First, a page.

The retrofit conversion kit being developed by Universal Hydrogen for the Dash 8 is part of their goal to promote near term adoption of hydrogen power for commercial aircraft. Under the partnership with magniX, they have now secured the motors, inverters, and motor controllers as part of their full hydrogen fuel cell powertrain.
“magniX is responsible for the 2MW-class electric propulsion systems,” magniX CEO Roei Ganzarski told Avionics.
Ganzarski said the use of hydrogen power as compared to a lithium-ion battery can enable the use of the cleaner energy source on larger aircraft.
“magniX provides the electric propulsion systems that take electricity as input, and provide propeller torque as output. From our propulsion perspective, there is no difference between the source of the electricity. With that said, the hydrogen fuel cell technology is enabling the electrification of much larger aircraft like the Dash-8 or ATR42 which is very exciting as this opens up a much larger operational envelope,” Ganzarski said.
On Sept. 24, ZeroAvia – a Silicon Valley-based startup – completed the first hydrogen-fueled commercial-grade aircraft flight using their Piper M-class six-seater turboprop.
The UK government has funded ZeroAvia’s hydrogen-fueled program through their Aerospace Technology Institute (ATI) Program. This flight was also part of the HyFlyer project, which aims to decarbonize medium range small passenger aircraft. Their flight took place at the company's research and development facility in Cranfield, England, with the Piper M-class completing taxi, takeoff, a full pattern circuit, and landing.
"Developing aircraft that create less pollution will help the UK make significant headway in achieving net-zero carbon emissions by 2050,” Nadhim Zahawi, UK business and industry minister, said in a statement. “Backed by Government funding, this flight is another exciting milestone in ZeroAvia's project. It shows that technologies to clean up air travel are now at our fingertips - with enormous potential to build back better and drive clean economic growth in the UK."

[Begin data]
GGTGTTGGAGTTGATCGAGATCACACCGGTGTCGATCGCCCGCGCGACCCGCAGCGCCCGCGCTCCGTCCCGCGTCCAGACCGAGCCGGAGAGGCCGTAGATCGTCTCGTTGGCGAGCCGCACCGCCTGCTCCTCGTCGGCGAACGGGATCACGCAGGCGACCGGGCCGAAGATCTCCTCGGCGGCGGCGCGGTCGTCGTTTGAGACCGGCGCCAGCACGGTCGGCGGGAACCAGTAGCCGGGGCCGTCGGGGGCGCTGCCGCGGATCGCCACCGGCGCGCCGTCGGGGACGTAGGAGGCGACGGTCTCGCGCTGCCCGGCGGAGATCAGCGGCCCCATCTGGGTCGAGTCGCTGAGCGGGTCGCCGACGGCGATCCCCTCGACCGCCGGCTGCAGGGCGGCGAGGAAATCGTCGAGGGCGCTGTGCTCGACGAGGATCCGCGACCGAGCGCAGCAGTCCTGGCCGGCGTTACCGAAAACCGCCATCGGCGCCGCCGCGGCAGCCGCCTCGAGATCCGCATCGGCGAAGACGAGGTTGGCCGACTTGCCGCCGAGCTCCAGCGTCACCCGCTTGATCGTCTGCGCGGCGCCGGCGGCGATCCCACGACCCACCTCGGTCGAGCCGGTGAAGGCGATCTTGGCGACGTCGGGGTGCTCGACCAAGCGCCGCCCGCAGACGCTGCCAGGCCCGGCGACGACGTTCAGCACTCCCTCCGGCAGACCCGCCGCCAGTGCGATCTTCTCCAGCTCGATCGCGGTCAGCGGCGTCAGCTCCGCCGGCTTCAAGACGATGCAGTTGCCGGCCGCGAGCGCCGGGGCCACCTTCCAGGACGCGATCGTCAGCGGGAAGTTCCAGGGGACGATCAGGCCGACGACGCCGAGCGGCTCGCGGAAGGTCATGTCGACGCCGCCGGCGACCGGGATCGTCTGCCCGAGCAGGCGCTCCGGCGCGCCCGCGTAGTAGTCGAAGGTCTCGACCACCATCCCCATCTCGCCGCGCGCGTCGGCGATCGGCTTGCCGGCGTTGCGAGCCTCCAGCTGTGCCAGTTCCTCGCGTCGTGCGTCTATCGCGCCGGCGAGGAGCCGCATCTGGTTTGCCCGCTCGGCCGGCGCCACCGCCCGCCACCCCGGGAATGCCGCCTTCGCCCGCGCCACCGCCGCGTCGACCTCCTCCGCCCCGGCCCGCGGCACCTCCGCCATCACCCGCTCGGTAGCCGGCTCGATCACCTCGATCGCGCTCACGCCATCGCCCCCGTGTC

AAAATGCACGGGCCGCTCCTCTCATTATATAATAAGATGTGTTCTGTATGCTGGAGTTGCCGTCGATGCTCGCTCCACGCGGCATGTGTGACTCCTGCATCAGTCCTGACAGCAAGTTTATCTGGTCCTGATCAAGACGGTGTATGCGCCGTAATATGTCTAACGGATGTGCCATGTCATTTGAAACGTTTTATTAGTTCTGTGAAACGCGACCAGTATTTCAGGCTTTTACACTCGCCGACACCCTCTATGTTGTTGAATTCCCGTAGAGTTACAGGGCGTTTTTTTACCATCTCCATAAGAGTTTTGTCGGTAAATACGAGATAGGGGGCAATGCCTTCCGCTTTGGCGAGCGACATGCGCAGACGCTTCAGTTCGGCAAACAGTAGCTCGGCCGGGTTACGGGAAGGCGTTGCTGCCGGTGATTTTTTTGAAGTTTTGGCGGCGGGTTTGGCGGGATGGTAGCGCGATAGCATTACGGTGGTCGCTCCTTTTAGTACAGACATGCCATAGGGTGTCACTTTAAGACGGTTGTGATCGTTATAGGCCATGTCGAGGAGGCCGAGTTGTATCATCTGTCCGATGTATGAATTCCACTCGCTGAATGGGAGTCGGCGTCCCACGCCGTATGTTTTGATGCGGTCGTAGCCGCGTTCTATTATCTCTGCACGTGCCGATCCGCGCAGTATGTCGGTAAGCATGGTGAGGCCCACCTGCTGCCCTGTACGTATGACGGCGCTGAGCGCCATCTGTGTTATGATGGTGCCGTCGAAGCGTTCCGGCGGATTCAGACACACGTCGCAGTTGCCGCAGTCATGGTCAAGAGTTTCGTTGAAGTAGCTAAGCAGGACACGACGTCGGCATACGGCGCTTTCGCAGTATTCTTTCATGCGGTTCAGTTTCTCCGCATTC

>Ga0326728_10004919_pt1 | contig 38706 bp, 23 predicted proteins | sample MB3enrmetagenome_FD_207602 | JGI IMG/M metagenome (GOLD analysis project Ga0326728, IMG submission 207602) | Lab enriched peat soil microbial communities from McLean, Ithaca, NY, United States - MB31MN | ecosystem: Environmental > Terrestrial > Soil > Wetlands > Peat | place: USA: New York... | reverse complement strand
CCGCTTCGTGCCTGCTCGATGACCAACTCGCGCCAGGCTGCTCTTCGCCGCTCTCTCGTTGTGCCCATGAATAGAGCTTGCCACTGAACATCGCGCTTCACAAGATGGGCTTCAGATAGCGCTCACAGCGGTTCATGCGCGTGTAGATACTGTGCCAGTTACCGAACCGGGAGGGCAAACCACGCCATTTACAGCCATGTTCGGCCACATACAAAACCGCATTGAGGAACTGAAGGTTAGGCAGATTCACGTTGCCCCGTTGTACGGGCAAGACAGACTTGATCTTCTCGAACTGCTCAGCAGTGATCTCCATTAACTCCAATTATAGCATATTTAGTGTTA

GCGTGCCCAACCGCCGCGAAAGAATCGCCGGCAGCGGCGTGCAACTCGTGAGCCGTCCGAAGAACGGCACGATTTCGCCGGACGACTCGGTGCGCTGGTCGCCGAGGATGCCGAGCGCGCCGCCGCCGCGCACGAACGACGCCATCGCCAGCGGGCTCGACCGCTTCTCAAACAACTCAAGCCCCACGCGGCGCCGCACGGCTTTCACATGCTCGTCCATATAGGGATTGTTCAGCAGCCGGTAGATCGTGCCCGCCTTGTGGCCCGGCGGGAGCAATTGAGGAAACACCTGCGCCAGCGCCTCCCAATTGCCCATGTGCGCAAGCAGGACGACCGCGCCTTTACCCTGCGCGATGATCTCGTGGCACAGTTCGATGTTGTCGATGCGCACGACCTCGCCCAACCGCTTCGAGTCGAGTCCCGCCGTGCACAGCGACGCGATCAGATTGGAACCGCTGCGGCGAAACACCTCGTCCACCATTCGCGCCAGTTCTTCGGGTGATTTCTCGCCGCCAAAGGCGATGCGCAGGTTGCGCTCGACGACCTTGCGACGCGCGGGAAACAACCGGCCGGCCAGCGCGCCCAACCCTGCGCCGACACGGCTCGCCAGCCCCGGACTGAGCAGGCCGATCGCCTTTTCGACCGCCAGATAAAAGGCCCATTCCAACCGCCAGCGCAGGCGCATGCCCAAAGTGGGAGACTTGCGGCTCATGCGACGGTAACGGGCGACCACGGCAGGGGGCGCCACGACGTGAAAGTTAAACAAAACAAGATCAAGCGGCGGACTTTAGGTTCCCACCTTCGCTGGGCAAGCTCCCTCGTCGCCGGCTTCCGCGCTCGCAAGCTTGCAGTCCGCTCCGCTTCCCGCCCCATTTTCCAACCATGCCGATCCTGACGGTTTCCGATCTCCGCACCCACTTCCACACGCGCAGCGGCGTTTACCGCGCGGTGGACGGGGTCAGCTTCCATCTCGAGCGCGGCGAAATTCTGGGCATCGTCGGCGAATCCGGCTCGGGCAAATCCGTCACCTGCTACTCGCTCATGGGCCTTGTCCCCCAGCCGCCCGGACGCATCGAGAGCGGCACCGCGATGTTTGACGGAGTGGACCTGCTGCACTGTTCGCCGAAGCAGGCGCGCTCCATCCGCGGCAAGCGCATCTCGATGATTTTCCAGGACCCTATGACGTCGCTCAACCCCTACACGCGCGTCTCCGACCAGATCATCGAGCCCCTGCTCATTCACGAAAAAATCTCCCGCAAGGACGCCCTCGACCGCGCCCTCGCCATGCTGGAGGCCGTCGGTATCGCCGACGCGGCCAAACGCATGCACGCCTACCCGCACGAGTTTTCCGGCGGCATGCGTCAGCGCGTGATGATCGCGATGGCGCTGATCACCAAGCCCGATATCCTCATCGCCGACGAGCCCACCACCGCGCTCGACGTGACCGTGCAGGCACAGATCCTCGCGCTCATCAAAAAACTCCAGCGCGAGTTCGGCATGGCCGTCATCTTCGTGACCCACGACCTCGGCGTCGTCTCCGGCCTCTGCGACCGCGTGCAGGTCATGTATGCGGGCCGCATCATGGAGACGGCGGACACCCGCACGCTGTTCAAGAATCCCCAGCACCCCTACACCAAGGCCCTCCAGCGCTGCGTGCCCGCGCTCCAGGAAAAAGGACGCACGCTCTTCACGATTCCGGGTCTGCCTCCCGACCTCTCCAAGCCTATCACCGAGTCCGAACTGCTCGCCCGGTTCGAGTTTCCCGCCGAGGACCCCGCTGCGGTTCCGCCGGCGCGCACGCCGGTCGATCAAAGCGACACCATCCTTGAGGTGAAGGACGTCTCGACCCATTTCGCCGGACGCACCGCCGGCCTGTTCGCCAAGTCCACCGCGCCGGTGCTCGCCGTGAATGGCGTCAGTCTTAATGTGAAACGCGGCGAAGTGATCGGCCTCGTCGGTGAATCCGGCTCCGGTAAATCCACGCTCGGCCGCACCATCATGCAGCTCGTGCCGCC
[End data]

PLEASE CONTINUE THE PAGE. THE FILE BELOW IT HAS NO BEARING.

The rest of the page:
In July ZeroAvia completed its first phase of test flights for a hydrogen-fueled commercial-grade aircraft. The more than 10 test flights completed used a Piper Malibu Mirage turboprop modified with a 300-kilowatt (kW) battery electric power system along with a customized cockpit display and computer.
ZeroAvia CEO Val Miftakhov told Avionics that the goal with that first round of flight testing was to match the performance of the aircraft’s stock engine, a six cylinder Lycoming 540-AE2A with a 350 horsepower rating –– or the equivalence of 260 kW.
“Cranfield is a sea level airport, and we were at 1,000 feet [mean sea level] MSL, in a pattern, so these are mostly sea level numbers. We recorded the most economic cruise from the flight occurring at 2,000-RPM prop speed, 90 kts indicated and that was with 75 kW of consumption. That works out to about 800 or so watt hours per nautical mile, which is pretty good, given that it’s comparable with what my Tesla Model S does at that speed,” Miftakhov said.
ZeroAvia and the European Marine Energy Centre (EMEC) have also created at Hydrogen Airport Refueling Ecosystem (HARE) at Cranfield Airport. The hydrogen production and refueling facility is also a first and offers a microcosm of what a hydrogen airport ecosystem will look like.
“Instead of getting electricity from the battery we get it from the hydrogen fuel cell system, which takes hydrogen from the tanks, combines it with oxygen from the air, and produces electricity,” Mifthakhov said.
Project HyFlyer’s ultimate goal is a 300-nautical mile flight in the hydrogen-powered Mirage taking off from the Orkney Islands in Scotland. Miftakhov believes his team will enable the development of a certifiable zero emissions hydrogen-powered turboprop by 2023.
While the 2023 goal is a 19-passenger Twin Otter capable of 500-mile regional flights, their next goal will target larger regional turboprops like Bombardier’s Dash-8 or the ATR 500 series by the end of the decade. Mifthakov said the team believes it can achieve operating costs that are half of what are required for a jet fuel powered Twin Otter.